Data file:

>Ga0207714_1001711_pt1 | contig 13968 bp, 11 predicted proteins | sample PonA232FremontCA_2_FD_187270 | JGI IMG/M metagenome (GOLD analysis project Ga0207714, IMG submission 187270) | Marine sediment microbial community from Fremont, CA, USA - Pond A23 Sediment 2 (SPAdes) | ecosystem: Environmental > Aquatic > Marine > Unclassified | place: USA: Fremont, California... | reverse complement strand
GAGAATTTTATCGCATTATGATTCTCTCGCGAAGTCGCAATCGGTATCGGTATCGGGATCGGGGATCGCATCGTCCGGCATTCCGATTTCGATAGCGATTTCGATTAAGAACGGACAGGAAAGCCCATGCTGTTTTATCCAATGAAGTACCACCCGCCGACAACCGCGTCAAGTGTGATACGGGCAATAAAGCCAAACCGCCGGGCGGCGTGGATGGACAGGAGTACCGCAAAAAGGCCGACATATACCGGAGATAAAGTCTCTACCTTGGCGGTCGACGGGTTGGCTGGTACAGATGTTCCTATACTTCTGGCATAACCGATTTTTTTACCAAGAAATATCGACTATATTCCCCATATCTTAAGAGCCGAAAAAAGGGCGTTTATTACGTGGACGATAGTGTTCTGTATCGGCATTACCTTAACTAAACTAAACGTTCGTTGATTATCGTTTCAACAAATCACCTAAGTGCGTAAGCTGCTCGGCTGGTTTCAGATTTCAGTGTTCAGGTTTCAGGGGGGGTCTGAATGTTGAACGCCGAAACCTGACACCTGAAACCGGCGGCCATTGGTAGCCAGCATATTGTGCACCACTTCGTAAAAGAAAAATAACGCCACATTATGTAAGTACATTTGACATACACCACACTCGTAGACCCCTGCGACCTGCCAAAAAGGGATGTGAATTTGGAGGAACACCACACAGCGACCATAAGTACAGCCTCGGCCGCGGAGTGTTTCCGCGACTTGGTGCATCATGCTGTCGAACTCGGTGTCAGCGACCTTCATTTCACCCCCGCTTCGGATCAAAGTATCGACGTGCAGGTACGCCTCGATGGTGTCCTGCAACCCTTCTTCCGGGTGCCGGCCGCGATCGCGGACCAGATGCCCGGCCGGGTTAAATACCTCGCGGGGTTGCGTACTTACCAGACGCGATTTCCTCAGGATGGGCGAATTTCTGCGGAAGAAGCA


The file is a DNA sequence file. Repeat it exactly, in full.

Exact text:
>Ga0207714_1001711_pt1 | contig 13968 bp, 11 predicted proteins | sample PonA232FremontCA_2_FD_187270 | JGI IMG/M metagenome (GOLD analysis project Ga0207714, IMG submission 187270) | Marine sediment microbial community from Fremont, CA, USA - Pond A23 Sediment 2 (SPAdes) | ecosystem: Environmental > Aquatic > Marine > Unclassified | place: USA: Fremont, California... | reverse complement strand
GAGAATTTTATCGCATTATGATTCTCTCGCGAAGTCGCAATCGGTATCGGTATCGGGATCGGGGATCGCATCGTCCGGCATTCCGATTTCGATAGCGATTTCGATTAAGAACGGACAGGAAAGCCCATGCTGTTTTATCCAATGAAGTACCACCCGCCGACAACCGCGTCAAGTGTGATACGGGCAATAAAGCCAAACCGCCGGGCGGCGTGGATGGACAGGAGTACCGCAAAAAGGCCGACATATACCGGAGATAAAGTCTCTACCTTGGCGGTCGACGGGTTGGCTGGTACAGATGTTCCTATACTTCTGGCATAACCGATTTTTTTACCAAGAAATATCGACTATATTCCCCATATCTTAAGAGCCGAAAAAAGGGCGTTTATTACGTGGACGATAGTGTTCTGTATCGGCATTACCTTAACTAAACTAAACGTTCGTTGATTATCGTTTCAACAAATCACCTAAGTGCGTAAGCTGCTCGGCTGGTTTCAGATTTCAGTGTTCAGGTTTCAGGGGGGGTCTGAATGTTGAACGCCGAAACCTGACACCTGAAACCGGCGGCCATTGGTAGCCAGCATATTGTGCACCACTTCGTAAAAGAAAAATAACGCCACATTATGTAAGTACATTTGACATACACCACACTCGTAGACCCCTGCGACCTGCCAAAAAGGGATGTGAATTTGGAGGAACACCACACAGCGACCATAAGTACAGCCTCGGCCGCGGAGTGTTTCCGCGACTTGGTGCATCATGCTGTCGAACTCGGTGTCAGCGACCTTCATTTCACCCCCGCTTCGGATCAAAGTATCGACGTGCAGGTACGCCTCGATGGTGTCCTGCAACCCTTCTTCCGGGTGCCGGCCGCGATCGCGGACCAGATGCCCGGCCGGGTTAAATACCTCGCGGGGTTGCGTACTTACCAGACGCGATTTCCTCAGGATGGGCGAATTTCTGCGGAAGAAGCA